John Steel will give a beginner-friendly introduction to SSL certificates and Public Key Infrastructure (PKI).
(The Dhall logo is CC-BY 4.0 from the Dhall website.)
Update: Stephen's slides are here: https://singpolyma.net/presentations/2020/006/dhall/
Paul Nijjar will give a conceptual, high-level overview of how to use git, with the end goal of making a pull request on a Gitlab/Github project. This presentation will be beginner-friendly.
Hubert Chathi is a developer for Matrix, a real-time communications protocol.that supports end-to-end encrypted decentralized communication. Hubert will tell us about the project and some of its features.
Update: Hubert has posted his slides to his website: https://www.uhoreg.ca/documents/kwlug-2019-matrix/__/matrix
Sandeep Johri will tell us about how he uses Syncthing to keep his files safe.
Gheorghe Curelet-Balan will tell us about blockchains. He writes:
This talk will introduce the fundamental concepts & features of a blockchain (permanent distributed ledger, transaction & block building, block mining, proof of work, incentives, governance, etc.) in the context of bitcoin's step by step operation.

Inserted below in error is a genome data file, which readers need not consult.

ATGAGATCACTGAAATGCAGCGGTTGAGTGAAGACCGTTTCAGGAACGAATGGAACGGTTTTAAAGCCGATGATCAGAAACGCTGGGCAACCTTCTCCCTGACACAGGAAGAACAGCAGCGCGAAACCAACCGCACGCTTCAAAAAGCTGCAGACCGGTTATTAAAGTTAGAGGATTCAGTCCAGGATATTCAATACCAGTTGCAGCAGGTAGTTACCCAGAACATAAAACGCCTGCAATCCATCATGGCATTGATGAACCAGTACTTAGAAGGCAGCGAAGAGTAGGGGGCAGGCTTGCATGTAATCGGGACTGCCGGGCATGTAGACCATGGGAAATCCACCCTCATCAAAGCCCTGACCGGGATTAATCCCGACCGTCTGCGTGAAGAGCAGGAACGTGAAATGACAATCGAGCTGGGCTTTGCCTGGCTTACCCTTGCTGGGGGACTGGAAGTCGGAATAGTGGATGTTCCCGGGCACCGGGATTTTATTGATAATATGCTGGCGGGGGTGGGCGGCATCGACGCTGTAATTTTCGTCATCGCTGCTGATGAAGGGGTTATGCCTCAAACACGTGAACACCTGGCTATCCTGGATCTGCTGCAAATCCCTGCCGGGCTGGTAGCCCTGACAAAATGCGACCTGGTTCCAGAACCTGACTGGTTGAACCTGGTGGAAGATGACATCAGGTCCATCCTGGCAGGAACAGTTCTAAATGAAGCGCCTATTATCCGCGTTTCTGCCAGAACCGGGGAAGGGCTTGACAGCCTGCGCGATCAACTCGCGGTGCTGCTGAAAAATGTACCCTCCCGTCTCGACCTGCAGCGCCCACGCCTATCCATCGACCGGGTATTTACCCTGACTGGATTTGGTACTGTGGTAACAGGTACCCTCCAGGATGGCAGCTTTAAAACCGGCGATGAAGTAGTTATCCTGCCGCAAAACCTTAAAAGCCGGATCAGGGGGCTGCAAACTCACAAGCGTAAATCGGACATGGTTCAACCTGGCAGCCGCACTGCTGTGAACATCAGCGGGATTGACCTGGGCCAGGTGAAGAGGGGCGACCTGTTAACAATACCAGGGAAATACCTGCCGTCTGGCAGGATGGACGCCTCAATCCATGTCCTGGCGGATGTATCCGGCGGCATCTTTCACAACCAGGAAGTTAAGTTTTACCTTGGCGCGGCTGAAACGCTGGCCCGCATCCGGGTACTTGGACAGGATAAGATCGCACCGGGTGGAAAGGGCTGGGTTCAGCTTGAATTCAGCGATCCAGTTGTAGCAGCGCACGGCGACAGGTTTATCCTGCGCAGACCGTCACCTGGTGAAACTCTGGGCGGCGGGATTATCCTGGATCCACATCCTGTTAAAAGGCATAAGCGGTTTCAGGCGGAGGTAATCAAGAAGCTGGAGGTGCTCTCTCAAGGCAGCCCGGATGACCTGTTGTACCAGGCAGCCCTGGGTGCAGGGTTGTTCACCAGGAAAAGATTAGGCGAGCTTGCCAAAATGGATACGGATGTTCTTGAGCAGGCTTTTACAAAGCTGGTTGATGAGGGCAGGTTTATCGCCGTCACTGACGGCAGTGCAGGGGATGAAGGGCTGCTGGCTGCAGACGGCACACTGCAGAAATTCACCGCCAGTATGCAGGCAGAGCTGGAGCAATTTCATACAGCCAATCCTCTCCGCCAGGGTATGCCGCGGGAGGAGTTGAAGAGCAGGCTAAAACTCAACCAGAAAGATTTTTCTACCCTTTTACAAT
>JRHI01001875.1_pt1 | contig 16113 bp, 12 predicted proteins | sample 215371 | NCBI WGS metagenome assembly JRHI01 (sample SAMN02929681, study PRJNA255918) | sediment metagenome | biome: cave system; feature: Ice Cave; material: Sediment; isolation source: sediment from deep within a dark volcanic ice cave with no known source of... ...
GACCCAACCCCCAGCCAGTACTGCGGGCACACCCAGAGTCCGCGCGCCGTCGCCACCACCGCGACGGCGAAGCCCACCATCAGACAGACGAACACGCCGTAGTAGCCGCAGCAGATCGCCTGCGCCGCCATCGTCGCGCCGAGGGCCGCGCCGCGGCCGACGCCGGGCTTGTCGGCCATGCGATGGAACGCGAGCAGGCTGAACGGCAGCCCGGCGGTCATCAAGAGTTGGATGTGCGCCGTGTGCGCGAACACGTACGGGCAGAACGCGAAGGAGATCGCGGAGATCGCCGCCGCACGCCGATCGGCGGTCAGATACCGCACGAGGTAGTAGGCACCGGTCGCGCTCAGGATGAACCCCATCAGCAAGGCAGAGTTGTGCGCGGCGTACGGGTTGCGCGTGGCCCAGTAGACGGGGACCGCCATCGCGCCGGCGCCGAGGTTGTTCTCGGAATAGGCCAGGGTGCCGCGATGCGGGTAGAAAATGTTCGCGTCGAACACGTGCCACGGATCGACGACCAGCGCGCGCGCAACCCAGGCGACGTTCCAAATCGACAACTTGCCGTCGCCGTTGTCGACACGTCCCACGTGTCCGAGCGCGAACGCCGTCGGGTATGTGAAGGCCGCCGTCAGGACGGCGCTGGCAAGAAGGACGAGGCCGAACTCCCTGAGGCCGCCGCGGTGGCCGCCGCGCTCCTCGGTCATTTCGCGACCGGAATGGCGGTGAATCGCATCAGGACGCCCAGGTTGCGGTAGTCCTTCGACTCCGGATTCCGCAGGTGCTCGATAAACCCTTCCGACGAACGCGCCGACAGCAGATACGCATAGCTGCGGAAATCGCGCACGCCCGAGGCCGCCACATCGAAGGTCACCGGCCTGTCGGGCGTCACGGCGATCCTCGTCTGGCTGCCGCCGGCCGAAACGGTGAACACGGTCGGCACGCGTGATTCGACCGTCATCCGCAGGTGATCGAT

Sandeep Johri will tell us how he set up and secured his home network. His hope is that the audience can help him identify issues and vulnerabilities. This presentation will be beginner-friendly.
Mikalai Birukou will tell us about PrivacySafe, a product he is developing to provide "simple private and secure servers for your home".
Unfortunately, Joan will be unable to present for us in September. Stay tuned for a replacement presentation.
Paul Nijjar has an old and slow computer, so lives his life in a terminal window as much as possible. He will describe some of the end-user applications he uses in this interface, including: web surfing, playing multimedia files, reading news, notetaking, and more. This presentation is beginner-friendly.
Update 2: Mikalai has provided his slides and his sample Dockerfile configs. See the attachments below.
Update: Paul's notes are here: https://kwlug.org/node/1174
and some sample config files for the utilities he uses are here:
Update: Due to an urgent family situation, John Kerr won't be able to present his LaTeX at the Law Library talk this month. The GDB presentation is still on, and we will have a roundtable discussion to close out the meeting.